Expert Advice

Mediation – Keep the decisions in your court

B2B Editor22 March 2017

Mediation – Keep the decisions in your court

Have you ever heard there are two (2) sides to any story?
Metaphor: When you board a plane from Sydney to New York, the pilot knows his/her destination point and the route to get there. Over the course of the flight the plane will endure many environmental influences along the way e.g.: wind, rain, other aircrafts, restless passengers etc… the plane will be off course 70% of the time. However it is the skills of the pilot that will repeatedly bring the plane back on course, keeping the passengers safe and landing at their destination.

Mediation is like the plane and the skills of the pilot, we discover the destination and we work towards learning the skills to navigate through life’s environmental challenges safely arriving at many locations along life’s path.

We work with our clients in an attempt to settle disputes through the active participation of a third party a (mediator). We work to find points of agreement and help those in conflict to agree on a fair result.

Mediation differs from arbitration in which the third party (arbitrator) acts much like a judge but in an out-of-court; less formal setting but does not actively participate in the discussion.

Mediation has become very common in trying to resolve domestic relations disputes (divorce, child custody, visitation), and is often ordered by the judge in such cases. Mediation also has become more frequent in contract and civil damage cases. The financial cost is less than fighting the matter out in court and may achieve early settlement and an end to anxiety. However, mediation does not always result in a settlement.

The key to mediation is approach dialogue with an open mind to a resolution.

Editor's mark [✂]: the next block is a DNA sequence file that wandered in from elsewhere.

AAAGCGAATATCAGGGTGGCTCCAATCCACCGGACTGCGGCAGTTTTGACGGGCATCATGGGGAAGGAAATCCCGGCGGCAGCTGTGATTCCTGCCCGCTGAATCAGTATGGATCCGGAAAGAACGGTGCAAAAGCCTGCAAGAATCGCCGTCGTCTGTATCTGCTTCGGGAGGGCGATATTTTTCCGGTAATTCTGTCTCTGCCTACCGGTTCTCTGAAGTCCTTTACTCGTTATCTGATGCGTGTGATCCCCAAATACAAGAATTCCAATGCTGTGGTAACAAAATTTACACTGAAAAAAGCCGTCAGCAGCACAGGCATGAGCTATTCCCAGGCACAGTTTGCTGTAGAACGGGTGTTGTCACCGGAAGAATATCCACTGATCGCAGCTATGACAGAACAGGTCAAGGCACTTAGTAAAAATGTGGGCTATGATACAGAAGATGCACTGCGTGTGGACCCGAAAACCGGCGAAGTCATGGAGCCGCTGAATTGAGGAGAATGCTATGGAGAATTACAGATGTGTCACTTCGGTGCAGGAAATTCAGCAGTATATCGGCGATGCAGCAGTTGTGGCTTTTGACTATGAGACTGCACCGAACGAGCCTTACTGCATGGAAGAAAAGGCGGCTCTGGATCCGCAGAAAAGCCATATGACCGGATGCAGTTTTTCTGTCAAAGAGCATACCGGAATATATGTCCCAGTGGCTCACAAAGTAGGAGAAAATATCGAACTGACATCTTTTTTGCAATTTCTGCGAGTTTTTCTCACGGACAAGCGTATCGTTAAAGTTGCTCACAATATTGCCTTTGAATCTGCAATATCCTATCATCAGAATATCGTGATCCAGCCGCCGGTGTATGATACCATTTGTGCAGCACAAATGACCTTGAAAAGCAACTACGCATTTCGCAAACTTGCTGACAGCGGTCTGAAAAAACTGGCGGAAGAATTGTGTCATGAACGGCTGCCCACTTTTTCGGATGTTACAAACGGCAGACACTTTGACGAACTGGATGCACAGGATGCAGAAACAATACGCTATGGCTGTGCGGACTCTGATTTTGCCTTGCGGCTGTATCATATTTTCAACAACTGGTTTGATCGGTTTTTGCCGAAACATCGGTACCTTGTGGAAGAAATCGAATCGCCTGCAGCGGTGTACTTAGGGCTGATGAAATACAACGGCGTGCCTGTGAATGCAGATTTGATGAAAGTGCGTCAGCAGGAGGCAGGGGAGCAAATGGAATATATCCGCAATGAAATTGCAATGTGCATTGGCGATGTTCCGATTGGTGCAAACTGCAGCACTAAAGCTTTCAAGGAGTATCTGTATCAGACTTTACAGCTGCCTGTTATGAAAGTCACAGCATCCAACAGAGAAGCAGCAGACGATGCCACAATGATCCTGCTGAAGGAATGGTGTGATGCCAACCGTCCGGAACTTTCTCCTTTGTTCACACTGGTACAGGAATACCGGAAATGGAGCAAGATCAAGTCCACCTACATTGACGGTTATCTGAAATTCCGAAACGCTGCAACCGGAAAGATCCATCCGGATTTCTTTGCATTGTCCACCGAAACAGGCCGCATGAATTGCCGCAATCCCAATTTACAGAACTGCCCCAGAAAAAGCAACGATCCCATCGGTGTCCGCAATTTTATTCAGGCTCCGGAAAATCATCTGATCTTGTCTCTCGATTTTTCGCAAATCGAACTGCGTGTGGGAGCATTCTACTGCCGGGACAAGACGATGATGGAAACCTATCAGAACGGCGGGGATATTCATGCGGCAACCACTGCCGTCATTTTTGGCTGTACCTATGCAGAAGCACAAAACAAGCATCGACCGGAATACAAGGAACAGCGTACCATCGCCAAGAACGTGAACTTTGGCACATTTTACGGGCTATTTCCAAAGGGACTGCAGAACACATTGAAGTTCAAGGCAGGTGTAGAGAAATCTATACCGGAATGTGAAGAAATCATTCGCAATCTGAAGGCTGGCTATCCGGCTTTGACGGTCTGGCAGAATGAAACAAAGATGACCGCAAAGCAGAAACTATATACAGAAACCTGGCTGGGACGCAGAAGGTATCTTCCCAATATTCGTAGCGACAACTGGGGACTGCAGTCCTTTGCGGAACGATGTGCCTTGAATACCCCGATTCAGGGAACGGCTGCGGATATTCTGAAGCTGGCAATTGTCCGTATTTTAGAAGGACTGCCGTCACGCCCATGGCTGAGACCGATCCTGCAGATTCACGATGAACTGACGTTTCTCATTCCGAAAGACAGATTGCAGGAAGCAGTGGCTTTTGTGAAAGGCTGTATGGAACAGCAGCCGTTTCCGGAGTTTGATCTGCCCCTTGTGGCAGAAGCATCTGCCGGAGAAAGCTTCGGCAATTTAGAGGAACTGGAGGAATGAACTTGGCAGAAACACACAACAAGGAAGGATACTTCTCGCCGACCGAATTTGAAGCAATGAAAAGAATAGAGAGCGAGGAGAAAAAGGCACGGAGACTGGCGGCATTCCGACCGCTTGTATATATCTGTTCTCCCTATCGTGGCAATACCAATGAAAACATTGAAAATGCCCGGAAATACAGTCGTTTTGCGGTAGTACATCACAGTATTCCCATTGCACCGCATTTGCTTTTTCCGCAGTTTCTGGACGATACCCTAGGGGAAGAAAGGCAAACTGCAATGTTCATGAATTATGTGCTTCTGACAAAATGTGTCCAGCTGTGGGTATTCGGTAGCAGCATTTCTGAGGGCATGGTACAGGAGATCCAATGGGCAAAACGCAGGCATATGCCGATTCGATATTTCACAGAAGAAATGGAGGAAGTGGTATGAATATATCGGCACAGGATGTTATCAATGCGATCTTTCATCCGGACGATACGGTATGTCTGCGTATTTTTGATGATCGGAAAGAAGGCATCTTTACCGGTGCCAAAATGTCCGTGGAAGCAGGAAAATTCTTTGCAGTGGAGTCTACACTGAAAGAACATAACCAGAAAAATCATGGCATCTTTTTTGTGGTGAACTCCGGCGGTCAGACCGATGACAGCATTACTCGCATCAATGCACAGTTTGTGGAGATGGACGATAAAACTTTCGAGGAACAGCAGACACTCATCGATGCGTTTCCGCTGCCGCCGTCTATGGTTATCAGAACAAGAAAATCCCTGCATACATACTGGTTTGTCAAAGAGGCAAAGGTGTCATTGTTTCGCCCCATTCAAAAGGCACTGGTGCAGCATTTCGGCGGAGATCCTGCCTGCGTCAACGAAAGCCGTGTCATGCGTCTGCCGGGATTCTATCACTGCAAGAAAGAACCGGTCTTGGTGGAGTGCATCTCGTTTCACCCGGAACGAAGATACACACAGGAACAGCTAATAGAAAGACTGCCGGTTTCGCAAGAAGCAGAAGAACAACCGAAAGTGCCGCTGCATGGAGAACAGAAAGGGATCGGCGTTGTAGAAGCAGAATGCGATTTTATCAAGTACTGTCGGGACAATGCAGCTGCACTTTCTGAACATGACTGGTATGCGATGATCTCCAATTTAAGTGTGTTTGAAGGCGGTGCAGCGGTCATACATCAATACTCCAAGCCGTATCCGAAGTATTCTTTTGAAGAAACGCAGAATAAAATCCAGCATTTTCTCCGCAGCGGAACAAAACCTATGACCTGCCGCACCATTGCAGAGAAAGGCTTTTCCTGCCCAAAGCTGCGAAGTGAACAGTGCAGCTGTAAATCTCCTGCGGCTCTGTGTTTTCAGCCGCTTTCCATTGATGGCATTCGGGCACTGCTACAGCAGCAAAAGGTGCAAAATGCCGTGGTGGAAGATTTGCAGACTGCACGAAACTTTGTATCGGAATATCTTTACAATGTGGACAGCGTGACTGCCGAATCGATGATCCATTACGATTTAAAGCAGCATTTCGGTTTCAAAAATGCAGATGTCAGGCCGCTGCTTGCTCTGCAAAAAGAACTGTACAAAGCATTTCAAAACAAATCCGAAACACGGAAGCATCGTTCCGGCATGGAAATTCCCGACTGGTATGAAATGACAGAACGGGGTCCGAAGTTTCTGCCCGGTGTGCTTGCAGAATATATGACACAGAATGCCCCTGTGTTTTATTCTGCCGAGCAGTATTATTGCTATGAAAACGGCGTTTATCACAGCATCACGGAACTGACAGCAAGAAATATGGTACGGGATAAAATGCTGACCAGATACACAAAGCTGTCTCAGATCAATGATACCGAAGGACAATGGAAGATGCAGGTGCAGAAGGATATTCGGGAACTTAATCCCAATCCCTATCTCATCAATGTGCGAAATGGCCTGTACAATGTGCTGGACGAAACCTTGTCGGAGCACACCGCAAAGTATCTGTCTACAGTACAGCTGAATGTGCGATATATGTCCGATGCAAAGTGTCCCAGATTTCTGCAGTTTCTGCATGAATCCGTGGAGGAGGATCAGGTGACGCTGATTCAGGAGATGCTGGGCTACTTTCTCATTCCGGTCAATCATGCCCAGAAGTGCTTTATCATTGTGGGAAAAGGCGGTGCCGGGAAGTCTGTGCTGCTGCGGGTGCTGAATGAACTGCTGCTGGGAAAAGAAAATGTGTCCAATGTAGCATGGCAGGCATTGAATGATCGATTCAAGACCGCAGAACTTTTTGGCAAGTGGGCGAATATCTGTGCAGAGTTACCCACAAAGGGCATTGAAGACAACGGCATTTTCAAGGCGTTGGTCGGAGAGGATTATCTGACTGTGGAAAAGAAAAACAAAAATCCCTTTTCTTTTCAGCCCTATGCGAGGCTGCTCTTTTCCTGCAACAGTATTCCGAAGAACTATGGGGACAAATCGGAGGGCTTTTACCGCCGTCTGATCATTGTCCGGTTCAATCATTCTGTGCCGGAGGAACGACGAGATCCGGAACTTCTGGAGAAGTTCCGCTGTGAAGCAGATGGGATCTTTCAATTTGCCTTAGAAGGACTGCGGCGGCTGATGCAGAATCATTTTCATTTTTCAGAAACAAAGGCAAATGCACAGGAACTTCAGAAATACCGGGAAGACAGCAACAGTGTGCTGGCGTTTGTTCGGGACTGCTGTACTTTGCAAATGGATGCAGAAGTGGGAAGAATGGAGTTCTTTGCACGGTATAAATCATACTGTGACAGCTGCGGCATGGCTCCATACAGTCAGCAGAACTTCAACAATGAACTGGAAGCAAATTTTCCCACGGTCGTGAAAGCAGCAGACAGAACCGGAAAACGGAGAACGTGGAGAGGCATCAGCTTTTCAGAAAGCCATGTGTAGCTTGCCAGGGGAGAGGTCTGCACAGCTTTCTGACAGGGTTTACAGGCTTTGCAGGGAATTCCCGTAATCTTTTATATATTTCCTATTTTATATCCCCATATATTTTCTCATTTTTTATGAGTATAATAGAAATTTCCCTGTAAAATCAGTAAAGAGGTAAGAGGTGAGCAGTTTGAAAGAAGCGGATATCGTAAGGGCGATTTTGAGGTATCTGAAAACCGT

Here is a brief outline of what to expect at a mediation conference Corporate/Family/Civil/ Business etc.:

The mediator sets out a clearly defined plan, this is a path to help keep everyone moving in the same direction.

In most circumstances the plan would look a bit like this: “the Problem” “the people involved” “the mediator and their role” “a goal for all parties to accomplish” we would discuss in the plan “options” “possible variables” “the history of the issue” “proposed timing” “issues and a possible resolution”.

We know when two parties are in dis agreeance there may be behavioural issues that may prove to be counterproductive. In the mediator’s plan, he/she will set out the “expected behavioural style” in my mediation meetings I call it maintaining “above the line” behaviours.

Once the plan and rules have been outlined and agreed to, the mediator will have a set of questions to start the dialogue between the parties.

It is not uncommon for parties to take short breaks during mediation, as a matter a fact I encourage some cooling off and reflection time.

I will help you along the way.

Darleen Barton – Practitioner
Accredited- ANMS -AMA Mediator
Ochre Medical Centre
15 Whitrod Ave, Casey ACT 2913
Ph: (02) 61634200

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